Articles, Blog

Taming Dragons: Resistance

Our dragons lurk in the darkest parts of our mind, heart and soul. They go by many names, take on many different forms. But while they may be fearsome and dangerous, they needn’t be our enemies. Today’s dragon is called: Resistance.

dragon of resistance
Photo: Comodo Dragon by Joel Sartore (via National Geographic)

Small But Annoying

Recently I have been working on taming one of my smaller but incredibly annoying dragons. Every time I want to – or need to – do something, it will nag at me not to. With Resistance on my shoulder, getting through the day is like running a marathon with a ball and chain. I might have a chance of reaching my goal, but I will be exhausted well before the halfway marker.

I have no love for athletics – more on that later – but nevertheless, for years this was what every one of my days looked like. Not only did I get nothing done anymore, but every time I did accomplish something, it had cost so much energy that the gain was barely worth the effort.

Eight therapists had failed to help me tame my flock of dragons, and even this one kept slipping through the maze. Until one day, not too long ago, I noticed my son copying his mum’s behaviour…

Clearly, a change was in order. Conventional therapy was out the window, but the ideas posed by coaches James Clear and Benjamin Hardy resonated. Working from their principles, my son and I wrestled our Dragons of Resistance into submission.

We ended up needing only these two simple techniques.

Articles, Blog

Plot Pruning

pruning firethorn pyracantha

Last week’s winter storm dealt a lethal blow to our 25-year-old pyracantha. The gale caught and broke off its stems a few inches above the ground. Thus a wall of spikey scrubs landed on the street, narrowly missing several parked cars and ditto insurance claims.

You can’t leave that lying around, so my husband dragged two cubic metre of aggressive plant out of the way. He cursed the air blue, but prevailed. Now this wooden carcass sits in our backyard, entertaining the local birds while awaiting dismantling. And I do mean dismantling: with its two-inch thorns as thick as nails, handling a pyracantha (or ‘firethorn’) feels like a scene straight from Saw II.

The comparison with editing a first draft is so striking, it’s not even funny.

Articles, Blog

Reading: Experience By Proxy

reading experience by proxy

From the instant a toddler recognizes its first letter, we bombard the poor child – and its parents – with the importance of reading. Yet for every child that takes to reading readily and early, there is one that can’t sit still during a bedtime story and rather plays with toys instead of staring at squiggly symbols in a row.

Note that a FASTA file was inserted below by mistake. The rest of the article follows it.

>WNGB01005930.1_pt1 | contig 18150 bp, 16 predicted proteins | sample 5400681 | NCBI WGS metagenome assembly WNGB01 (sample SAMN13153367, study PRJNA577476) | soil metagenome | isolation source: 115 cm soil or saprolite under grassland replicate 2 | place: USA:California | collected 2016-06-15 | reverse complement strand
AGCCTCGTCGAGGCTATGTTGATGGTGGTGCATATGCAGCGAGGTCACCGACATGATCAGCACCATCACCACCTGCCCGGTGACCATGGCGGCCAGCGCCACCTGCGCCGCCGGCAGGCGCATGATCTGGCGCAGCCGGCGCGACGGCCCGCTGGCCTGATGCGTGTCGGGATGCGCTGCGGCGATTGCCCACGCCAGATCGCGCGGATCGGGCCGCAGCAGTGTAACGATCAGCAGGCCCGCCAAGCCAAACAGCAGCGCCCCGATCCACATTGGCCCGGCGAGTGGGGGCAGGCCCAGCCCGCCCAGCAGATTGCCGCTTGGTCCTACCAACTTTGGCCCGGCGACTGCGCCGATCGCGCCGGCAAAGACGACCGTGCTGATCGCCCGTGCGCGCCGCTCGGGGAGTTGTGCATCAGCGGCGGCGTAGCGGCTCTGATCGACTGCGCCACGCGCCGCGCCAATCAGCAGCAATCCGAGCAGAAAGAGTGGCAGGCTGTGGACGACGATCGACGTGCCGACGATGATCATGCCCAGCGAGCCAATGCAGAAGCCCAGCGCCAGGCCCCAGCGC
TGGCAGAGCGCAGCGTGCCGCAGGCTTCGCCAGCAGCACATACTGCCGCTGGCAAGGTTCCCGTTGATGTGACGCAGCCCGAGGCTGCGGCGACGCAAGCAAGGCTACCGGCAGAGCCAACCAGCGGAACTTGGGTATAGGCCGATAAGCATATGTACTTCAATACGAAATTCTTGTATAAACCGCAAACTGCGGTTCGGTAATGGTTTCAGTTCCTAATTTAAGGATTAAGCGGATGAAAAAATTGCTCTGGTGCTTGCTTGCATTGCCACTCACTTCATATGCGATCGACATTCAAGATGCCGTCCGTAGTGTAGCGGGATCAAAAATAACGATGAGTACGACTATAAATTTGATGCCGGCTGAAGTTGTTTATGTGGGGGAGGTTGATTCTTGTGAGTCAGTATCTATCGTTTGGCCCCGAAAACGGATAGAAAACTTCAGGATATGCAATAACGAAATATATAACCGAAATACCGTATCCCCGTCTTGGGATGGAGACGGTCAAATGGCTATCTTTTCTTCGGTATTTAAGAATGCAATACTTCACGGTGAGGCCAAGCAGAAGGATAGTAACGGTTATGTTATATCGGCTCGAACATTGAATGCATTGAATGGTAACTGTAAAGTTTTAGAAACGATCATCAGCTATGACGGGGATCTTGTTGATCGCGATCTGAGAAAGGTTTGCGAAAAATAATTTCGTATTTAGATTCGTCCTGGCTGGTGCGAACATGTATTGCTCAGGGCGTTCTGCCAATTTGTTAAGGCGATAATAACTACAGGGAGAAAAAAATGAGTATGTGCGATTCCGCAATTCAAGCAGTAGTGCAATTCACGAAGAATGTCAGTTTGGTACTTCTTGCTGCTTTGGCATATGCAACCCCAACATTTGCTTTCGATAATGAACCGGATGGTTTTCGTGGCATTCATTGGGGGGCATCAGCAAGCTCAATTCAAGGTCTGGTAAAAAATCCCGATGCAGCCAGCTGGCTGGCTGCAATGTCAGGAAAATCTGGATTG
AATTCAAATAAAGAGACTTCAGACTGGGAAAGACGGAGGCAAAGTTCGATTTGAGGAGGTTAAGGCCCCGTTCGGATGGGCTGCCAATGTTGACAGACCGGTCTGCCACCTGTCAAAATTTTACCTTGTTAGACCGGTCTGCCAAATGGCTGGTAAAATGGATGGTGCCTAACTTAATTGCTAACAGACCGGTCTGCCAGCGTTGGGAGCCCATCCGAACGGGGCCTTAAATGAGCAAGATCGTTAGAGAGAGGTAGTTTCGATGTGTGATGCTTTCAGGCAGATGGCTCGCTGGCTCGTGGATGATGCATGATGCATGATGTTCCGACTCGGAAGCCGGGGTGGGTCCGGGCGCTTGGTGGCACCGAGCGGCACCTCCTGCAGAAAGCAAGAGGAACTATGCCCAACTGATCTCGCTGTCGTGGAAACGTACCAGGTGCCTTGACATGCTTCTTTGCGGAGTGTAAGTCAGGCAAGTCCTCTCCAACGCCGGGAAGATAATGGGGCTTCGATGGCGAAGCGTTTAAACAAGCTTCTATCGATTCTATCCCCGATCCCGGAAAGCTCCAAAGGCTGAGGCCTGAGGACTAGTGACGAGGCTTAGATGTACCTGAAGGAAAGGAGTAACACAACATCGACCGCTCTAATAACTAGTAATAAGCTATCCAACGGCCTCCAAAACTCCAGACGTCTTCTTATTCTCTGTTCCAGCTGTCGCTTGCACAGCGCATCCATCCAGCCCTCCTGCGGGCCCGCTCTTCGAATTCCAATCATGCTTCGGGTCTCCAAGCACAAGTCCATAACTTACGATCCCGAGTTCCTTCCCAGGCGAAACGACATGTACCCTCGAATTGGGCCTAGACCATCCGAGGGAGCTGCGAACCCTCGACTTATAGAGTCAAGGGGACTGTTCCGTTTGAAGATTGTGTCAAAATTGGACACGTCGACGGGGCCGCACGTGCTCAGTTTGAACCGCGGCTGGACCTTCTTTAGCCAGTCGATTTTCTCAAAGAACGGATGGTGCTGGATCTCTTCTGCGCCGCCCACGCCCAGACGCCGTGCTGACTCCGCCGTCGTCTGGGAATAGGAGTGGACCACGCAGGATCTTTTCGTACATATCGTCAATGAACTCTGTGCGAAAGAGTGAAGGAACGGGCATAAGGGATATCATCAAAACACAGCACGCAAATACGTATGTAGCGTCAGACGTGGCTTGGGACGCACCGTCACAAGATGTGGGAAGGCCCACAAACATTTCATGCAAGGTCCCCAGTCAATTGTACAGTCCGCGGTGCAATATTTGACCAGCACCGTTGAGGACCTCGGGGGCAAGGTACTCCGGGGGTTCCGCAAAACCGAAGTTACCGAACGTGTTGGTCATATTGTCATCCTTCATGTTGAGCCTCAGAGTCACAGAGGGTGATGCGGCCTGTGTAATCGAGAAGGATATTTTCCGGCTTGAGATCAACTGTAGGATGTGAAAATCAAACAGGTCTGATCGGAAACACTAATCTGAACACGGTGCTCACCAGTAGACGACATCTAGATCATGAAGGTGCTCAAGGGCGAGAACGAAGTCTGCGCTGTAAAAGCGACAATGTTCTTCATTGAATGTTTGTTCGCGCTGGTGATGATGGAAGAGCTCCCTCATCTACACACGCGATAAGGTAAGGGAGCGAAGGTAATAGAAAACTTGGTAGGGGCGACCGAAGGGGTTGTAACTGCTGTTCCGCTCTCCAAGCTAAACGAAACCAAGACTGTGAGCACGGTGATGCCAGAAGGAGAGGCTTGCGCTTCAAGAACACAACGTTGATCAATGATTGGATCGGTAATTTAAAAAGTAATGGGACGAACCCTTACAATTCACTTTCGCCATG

Once these kids grow an appetite to venture into the world of comics, they are told to put down that ‘trash’ and read ‘proper books’. To drive that point home, their school system will force them for years to read classic literature far beyond their interest and comprehension.

Which is a terrible shame. Not on those youngsters, but for them. Because if their repulsion of reading persists, they miss out on far more than a handful of books.

Articles, Blog

Stories With Spine

Photo (c) Richard Büttner:

Everyone who loves scary stories has favourite elements they can’t get enough of. Some want to drench themselves in blood and gore, others get their kick out of creepy, enclosed spaces. And if you are like me, it is skulls and bones that send a thrill of delight down your spine.

So when I was researching monsters for the next Kalbrandt Institute Archives book, naturally there would be skeletons involved.

Expanding The Horizon

While dead bodies are the classic stuff of horror, our beloved genre of fear and death tends to limit the role of skeletons to atmospheric purposes. An old battlefield littered with bones for effect, that sort of thing. At best, a few grinning skulls in a corner get to warn the Hero (m/f) that the current locale is a Dangerous Place™, but otherwise a dead body is only interesting when it’s fresh. Or still moving.

But bones have so much more potential than that. A dead bag of flesh must have died recently, whereas bones, under the right circumstances, can be millennia old. That time span alone opens a world of possibilities. But it also changes the questions that the audience wants to know the answer to.

Articles, Blog

Resolving Unresolved Resolutions

Guest Post by Cael Kalbrandt


It’s January 8th, high time to assess the damage done to your New Year’s Resolutions. Come on, be honest: have any of them even made it this far?

Didn’t think so. And don’t bother denying you made any. Even the half-hearted ones count for the purpose of this little treatise.

new years resolutions

Changing Digits

It’s human nature to ride the current of a momentous change. When your whole world is upset, for good or for bad, the ensuing chaos makes it easier to introduce other changes. Or you dig in and hold on to what you know. Humanity is fickle…

For some unfathomable reason, changing a digit on a calendar is considered so momentous, it warrants making radical changes. Never mind that the digits on the calendar change all the time. Every. Single. Day. Yet for some people it’s impossible to quit smoking on October 3rd or start going to the gym on April 25th.

Fair enough, I say. If January 1st is genuinely the only opportunity you see to make changes in your life, take it. It would be a waste to sleep off your hangover, wake up on the 2nd and realise you’ll be stuck in this rut for another 364 days! 365, even, if it’s a leap year.